Calling law enforcement to the scene is a must. Most accidents that occur will likely be transferred over to a company’s insurance company through the insurance broker.
Make sure you have the right insurance professional. A large proportion of a transportation company’s risk is over the road. Make sure you have a professional who understands your business, knows how to negotiate the best coverage terms to protect company assets from accidental events, and who can act as an advocate on your company’s behalf when a loss occurs. This is key for a business that has a potentially high exposure to losses because of the level of risk inherent to the business. Transportation is a very specialized field and you need insurance professionals who know the exposures inherent to this industry and who are able to match up the right coverage to transfer high-cost losses.
Too many companies go with agents and insurance carriers that don’t understand their business, or the coverage needed to protect them. The best agencies specialize, are committed to understanding their clients’ individual business needs, have strong relationships with insurance carriers that understand the industries for which they write coverage and provide a dedicated claims department to assist in investigations when accidents occur.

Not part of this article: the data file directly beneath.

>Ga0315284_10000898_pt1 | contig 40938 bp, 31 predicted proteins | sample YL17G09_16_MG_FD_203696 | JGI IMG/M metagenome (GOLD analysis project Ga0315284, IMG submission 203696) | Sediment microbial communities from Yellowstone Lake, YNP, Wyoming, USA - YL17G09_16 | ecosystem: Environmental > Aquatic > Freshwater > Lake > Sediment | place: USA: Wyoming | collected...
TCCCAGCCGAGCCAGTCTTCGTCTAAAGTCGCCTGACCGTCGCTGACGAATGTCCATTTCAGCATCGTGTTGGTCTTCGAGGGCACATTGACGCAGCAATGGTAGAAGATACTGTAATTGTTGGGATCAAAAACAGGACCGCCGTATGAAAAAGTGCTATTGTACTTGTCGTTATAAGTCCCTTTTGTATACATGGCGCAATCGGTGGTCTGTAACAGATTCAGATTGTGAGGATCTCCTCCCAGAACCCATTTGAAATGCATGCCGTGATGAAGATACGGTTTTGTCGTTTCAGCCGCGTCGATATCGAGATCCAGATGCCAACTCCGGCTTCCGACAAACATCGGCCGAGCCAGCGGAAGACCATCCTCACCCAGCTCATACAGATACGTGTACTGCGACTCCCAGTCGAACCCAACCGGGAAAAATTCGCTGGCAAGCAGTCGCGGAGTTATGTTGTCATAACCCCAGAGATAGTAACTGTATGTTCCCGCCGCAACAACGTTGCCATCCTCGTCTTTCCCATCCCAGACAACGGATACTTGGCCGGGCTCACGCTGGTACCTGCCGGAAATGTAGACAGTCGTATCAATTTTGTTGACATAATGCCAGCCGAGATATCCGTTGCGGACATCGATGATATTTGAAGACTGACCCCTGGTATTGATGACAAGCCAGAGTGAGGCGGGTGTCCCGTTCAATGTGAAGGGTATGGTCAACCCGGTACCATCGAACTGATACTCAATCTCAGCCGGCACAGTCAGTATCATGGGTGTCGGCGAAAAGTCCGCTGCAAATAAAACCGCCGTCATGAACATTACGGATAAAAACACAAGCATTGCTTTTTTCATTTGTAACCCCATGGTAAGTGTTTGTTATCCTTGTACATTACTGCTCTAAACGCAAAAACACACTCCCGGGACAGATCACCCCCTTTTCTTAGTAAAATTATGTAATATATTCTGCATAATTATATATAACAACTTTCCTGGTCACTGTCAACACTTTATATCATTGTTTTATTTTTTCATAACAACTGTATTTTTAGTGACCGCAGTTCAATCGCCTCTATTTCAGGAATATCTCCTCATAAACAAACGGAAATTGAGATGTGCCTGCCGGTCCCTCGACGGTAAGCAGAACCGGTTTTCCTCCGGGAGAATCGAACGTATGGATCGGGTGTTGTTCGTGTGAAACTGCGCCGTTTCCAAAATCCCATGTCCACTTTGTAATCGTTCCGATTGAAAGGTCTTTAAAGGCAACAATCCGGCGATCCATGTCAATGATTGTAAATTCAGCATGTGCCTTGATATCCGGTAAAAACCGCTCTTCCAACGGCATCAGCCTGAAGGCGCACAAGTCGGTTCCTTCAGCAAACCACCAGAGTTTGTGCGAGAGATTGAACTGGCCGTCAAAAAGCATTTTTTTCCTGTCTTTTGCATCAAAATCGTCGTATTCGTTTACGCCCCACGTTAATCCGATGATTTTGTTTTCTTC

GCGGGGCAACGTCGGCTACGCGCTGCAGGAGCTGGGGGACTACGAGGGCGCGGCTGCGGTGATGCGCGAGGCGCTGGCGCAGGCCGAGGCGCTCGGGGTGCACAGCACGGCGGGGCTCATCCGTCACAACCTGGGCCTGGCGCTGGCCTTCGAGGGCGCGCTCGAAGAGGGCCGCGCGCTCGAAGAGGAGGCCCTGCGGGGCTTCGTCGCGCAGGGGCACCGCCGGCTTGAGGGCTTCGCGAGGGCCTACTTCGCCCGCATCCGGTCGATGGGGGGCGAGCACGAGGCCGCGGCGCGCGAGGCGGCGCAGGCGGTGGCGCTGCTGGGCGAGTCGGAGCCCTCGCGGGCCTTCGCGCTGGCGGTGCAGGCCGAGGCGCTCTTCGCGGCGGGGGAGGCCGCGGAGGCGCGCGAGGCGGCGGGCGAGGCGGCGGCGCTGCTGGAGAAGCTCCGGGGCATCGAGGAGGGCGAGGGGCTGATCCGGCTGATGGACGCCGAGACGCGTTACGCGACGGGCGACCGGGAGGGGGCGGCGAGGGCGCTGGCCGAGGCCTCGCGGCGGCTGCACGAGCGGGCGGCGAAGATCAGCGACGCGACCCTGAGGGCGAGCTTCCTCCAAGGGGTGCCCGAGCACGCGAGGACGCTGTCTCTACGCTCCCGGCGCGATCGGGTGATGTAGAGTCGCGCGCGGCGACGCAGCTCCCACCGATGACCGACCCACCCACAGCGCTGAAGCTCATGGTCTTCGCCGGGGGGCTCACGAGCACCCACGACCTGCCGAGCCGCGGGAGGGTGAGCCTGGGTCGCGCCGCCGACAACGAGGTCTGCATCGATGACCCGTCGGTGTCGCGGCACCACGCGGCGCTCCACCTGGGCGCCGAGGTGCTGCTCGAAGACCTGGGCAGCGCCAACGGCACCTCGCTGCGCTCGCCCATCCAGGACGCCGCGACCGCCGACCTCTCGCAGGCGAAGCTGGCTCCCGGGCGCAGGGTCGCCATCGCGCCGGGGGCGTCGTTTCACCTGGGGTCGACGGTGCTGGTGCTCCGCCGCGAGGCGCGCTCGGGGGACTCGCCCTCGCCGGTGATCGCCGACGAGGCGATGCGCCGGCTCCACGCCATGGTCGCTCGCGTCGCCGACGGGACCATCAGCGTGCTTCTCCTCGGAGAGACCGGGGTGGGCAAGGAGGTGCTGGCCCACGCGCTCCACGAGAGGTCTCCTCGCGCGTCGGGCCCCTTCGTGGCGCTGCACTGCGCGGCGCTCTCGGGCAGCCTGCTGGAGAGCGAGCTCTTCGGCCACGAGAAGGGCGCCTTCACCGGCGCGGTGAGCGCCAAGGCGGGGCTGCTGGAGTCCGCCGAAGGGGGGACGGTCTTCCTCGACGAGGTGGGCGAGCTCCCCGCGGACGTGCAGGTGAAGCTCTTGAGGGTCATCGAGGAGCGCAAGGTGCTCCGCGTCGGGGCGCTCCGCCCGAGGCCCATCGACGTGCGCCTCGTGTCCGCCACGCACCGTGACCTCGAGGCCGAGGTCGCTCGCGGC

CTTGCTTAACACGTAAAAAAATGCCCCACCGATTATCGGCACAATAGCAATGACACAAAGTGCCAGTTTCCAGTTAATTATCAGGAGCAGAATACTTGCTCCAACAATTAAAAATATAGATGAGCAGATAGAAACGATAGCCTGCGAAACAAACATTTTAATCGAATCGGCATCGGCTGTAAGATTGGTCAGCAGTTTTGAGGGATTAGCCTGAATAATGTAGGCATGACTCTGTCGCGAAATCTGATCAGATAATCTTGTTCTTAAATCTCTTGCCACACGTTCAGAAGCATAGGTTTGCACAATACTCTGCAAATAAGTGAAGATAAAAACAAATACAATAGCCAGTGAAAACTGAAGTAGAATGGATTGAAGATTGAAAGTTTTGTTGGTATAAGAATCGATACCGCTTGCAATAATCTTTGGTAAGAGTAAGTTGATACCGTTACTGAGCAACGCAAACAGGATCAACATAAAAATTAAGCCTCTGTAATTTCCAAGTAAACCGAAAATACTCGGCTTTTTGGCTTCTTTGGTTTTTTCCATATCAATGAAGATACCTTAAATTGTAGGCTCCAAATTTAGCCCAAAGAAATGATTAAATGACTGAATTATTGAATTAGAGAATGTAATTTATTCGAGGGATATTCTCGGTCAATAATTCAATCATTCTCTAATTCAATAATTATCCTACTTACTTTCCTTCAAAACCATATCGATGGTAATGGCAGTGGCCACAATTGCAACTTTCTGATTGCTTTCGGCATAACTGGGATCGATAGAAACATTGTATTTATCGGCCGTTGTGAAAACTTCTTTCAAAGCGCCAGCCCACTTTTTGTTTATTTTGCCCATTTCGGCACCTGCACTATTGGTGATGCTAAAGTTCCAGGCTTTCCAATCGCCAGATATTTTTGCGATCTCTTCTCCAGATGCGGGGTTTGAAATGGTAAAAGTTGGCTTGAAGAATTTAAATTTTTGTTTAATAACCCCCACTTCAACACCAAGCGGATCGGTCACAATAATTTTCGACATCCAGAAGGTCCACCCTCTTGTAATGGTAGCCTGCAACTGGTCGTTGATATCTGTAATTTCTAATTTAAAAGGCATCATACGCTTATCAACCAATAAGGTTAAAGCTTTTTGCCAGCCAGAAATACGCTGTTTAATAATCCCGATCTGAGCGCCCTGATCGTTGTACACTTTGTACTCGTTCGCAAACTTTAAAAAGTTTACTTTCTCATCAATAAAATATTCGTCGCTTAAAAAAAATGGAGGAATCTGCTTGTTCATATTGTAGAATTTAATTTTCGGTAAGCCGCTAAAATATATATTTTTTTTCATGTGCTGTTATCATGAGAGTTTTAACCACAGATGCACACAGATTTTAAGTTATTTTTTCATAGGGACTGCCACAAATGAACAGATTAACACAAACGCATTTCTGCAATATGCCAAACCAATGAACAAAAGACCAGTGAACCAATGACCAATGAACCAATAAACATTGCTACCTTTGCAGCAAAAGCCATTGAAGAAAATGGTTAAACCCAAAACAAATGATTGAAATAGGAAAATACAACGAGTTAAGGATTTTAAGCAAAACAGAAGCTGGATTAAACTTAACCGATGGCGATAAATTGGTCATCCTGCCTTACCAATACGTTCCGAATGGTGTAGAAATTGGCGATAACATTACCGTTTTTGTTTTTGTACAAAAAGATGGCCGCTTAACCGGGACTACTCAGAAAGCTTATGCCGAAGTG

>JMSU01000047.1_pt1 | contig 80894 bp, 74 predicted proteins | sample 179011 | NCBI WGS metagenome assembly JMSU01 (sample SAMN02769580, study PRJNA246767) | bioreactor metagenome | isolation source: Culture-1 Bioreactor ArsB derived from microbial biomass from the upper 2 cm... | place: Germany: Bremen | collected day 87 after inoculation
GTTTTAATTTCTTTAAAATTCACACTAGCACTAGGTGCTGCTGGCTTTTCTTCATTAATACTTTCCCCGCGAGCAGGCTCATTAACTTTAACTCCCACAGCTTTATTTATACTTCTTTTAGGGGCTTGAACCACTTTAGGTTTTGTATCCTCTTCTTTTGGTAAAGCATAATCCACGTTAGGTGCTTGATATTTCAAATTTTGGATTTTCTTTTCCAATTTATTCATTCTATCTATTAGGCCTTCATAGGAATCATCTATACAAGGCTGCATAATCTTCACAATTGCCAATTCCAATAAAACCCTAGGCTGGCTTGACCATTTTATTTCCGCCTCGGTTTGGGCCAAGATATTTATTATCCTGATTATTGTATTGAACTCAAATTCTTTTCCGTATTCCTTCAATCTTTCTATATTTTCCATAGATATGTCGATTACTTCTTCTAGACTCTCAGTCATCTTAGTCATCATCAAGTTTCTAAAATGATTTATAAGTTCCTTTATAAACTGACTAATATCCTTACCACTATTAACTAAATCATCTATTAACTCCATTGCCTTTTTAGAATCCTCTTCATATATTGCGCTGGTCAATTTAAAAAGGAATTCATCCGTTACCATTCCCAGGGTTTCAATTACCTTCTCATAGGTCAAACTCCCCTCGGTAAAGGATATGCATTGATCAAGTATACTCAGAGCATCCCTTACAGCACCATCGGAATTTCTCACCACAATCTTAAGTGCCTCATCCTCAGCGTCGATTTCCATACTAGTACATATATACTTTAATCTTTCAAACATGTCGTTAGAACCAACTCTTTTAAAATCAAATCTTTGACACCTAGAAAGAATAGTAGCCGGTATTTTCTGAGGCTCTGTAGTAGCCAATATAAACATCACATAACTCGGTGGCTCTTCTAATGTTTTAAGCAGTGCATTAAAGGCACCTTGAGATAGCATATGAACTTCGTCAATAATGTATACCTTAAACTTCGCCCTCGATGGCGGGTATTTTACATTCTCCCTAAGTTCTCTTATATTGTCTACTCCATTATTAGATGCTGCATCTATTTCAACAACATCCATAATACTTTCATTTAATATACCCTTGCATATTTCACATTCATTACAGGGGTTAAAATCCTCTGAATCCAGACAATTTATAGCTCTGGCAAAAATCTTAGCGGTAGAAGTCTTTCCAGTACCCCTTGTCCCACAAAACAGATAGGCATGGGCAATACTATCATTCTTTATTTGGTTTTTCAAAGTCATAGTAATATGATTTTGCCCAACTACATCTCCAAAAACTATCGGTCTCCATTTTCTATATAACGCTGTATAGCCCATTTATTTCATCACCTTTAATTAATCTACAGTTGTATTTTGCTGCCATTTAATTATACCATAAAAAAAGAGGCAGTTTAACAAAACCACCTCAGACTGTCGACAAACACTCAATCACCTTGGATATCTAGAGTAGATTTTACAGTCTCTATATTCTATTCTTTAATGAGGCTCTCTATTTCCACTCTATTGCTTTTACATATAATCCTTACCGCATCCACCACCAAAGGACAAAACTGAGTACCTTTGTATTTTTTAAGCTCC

How can businesses prepare employees to do the right thing if they are involved in an accident?
The first step is having a well-defined written safety manual that includes policies and procedures. The second is making sure that employees understand what needs to happen when an accident occurs. Written procedures should outline what is expected in the event of a loss, who the employee needs to contact, what information the employee needs to gather at the scene and how the employee should conduct himself or herself. Employees should never accept fault at the scene. Only an investigation conducted by law enforcement, accident reconstructionist and the parties’ insurance and legal professionals should determine cause. This will allow a liability determination to be made that recognizes the extent that each party was responsible.
The goal of an investigation is not to place blame. Open discussion between employer and employee prevents employee apprehension and allows accurate facts regarding the accident to be gathered. Without this information, prevention becomes cumbersome and difficult to manage. That, in turn, ultimately costs the company more money and time.
Training and preparedness are extremely important. When Captain Chesley Sullenberger landed his plane in the Hudson River, everyone survived. He attributed the outcome to training, saying his ‘entire life was in preparation to handle that particular moment.’ Drivers and transportation companies have a similar responsibility to focus on the safe operation of their vehicles, safety of other motorists and the safe delivery of freight.
Charles Russo is an account executive with ECBM Insurance Brokers and Consultants. Reach him at (610) 668-7100, ext. 1228, or firstname.lastname@example.org.